A case of two bottles each of the four wines (L'Empreintes, Servoisine, Cellier au Moines and Preface) would normally cost £211 but the offer here is £195 including delivery.

For those feeling confident (and why wouldn't you), we are offering an 18-bottle case which will comprise four each of the above wines plus one each of the 2015 Clos Marole and Bois Chevaux, normally £473 for £425 - that's over 10% off our list prices.

Please note that the offer is not on the website so you'll have to email if you want to take advantage.

Saturday, 12 May 2018

A magnificent magnum

It is a rare dinner - other than with just the family - where I am one of the older people but the average age of the people around the table last night was very slightly lower than mine. An Italian theme seemed to fit the mood but I can never decide what to serve with asparagus, even when wrapped in prosciutto and sprinkled with parmesan before being baked so I went with the simple solution of encouraging everyone to continue with their pre-dinner drink which, in most cases, meant more of i Campi's rather fun Prosecco (I had, by this time, moved on to a delightful Mosel Riesling brought back from a trip there a couple of summers ago).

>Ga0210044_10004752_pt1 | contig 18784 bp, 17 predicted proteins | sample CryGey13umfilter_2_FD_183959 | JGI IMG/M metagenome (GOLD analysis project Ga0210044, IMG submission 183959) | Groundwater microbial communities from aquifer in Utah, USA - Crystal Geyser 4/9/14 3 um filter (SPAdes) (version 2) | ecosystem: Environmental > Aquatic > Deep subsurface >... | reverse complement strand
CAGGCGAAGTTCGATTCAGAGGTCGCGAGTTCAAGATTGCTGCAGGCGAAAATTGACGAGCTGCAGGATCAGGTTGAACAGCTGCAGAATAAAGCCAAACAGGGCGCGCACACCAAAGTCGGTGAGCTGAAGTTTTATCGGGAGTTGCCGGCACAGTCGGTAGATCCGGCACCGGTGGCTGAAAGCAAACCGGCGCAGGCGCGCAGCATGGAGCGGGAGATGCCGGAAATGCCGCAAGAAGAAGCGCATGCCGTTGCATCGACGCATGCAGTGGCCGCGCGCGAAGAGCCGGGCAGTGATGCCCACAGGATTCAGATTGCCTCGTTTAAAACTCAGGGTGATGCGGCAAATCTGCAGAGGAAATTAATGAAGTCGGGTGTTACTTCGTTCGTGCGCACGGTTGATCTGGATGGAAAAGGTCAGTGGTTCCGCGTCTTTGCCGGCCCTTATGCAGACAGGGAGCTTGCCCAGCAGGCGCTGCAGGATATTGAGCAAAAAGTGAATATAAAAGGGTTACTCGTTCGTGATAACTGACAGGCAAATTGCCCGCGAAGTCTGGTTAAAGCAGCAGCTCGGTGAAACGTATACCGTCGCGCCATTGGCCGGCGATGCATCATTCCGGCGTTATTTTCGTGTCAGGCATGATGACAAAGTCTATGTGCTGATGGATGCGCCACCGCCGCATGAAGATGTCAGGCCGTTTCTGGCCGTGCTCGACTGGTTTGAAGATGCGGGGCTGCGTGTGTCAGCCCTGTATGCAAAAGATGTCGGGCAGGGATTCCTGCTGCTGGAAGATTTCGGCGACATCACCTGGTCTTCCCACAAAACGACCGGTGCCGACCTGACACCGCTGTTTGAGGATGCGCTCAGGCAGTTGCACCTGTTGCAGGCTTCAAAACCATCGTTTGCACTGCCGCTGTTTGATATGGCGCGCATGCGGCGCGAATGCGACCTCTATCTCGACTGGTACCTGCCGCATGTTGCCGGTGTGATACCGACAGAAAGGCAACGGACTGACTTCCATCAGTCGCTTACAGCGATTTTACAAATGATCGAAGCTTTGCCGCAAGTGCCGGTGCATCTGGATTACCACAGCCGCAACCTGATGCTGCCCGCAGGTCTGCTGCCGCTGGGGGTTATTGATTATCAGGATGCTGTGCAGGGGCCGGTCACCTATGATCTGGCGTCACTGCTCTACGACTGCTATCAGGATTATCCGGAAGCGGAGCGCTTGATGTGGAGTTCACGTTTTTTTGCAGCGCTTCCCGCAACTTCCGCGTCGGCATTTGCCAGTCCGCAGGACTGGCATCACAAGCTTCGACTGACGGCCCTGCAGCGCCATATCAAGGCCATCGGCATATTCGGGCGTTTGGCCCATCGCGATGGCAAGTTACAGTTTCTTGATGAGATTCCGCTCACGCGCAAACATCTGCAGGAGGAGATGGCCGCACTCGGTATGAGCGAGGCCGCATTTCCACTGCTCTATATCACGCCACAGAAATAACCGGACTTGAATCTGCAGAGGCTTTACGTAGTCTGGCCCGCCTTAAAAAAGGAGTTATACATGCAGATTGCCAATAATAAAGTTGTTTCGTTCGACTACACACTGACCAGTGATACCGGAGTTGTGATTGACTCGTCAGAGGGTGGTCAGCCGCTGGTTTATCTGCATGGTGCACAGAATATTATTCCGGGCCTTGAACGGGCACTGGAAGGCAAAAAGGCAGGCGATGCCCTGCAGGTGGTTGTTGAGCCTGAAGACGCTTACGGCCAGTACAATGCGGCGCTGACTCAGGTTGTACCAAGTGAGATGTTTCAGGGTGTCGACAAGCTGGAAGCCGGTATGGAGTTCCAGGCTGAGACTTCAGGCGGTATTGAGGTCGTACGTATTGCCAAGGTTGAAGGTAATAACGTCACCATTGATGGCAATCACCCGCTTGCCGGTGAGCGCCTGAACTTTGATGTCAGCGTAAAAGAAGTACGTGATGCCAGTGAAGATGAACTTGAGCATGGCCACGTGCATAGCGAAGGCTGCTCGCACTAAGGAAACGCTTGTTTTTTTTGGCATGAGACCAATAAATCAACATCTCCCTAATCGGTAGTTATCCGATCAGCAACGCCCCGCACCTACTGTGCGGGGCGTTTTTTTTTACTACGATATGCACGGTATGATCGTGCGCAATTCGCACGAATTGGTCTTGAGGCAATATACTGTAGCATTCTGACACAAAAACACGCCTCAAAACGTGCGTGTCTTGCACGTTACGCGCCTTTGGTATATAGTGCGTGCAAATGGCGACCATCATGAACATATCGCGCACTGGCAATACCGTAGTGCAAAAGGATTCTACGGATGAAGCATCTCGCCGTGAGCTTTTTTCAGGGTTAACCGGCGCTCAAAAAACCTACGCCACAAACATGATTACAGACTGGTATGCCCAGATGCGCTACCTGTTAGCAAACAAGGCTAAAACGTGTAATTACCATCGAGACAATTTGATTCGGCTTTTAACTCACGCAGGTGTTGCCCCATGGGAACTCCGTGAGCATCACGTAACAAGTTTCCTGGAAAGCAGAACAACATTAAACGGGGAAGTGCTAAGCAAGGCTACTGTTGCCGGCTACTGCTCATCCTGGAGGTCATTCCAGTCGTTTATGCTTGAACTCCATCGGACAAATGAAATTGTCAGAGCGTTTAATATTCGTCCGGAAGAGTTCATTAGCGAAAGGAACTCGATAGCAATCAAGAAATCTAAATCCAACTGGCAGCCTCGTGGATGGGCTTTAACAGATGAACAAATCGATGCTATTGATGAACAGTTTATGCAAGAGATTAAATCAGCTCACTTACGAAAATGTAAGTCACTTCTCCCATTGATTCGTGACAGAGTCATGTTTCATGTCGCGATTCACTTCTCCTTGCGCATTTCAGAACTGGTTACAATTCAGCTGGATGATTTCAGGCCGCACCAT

The main course was more straightforward: egg yolk pasta with a wild boar sauce (NOT ragu). This was to be followed by a simple cheese course of 36-month matured parmesan so this seemed a good opportunity to crack open a magnum of Enrico Nada's 2007 Barbaresco 'Casot' which sports the black label normally reserved for Reserva wines. 2007 was a very warm vintage with wines that gave a lot from the outset but, perhaps, lacked a little finesse because of this. Not so this bottle which was absolutely stunning! What more needs to be said? The weight and depth were pitched perfectly with the fruit pulling the drinker into the glass. A good job it was a magnum (and even better that three of the people around the table were driving!).

Subsequent drinking was curtailed by the zabaglione semifreddo which, whilst a winner, is perhaps too delicate for most dessert wines. A bottle of vin santo did call for some cantuccini dunking afterwards though. The wagon ensues.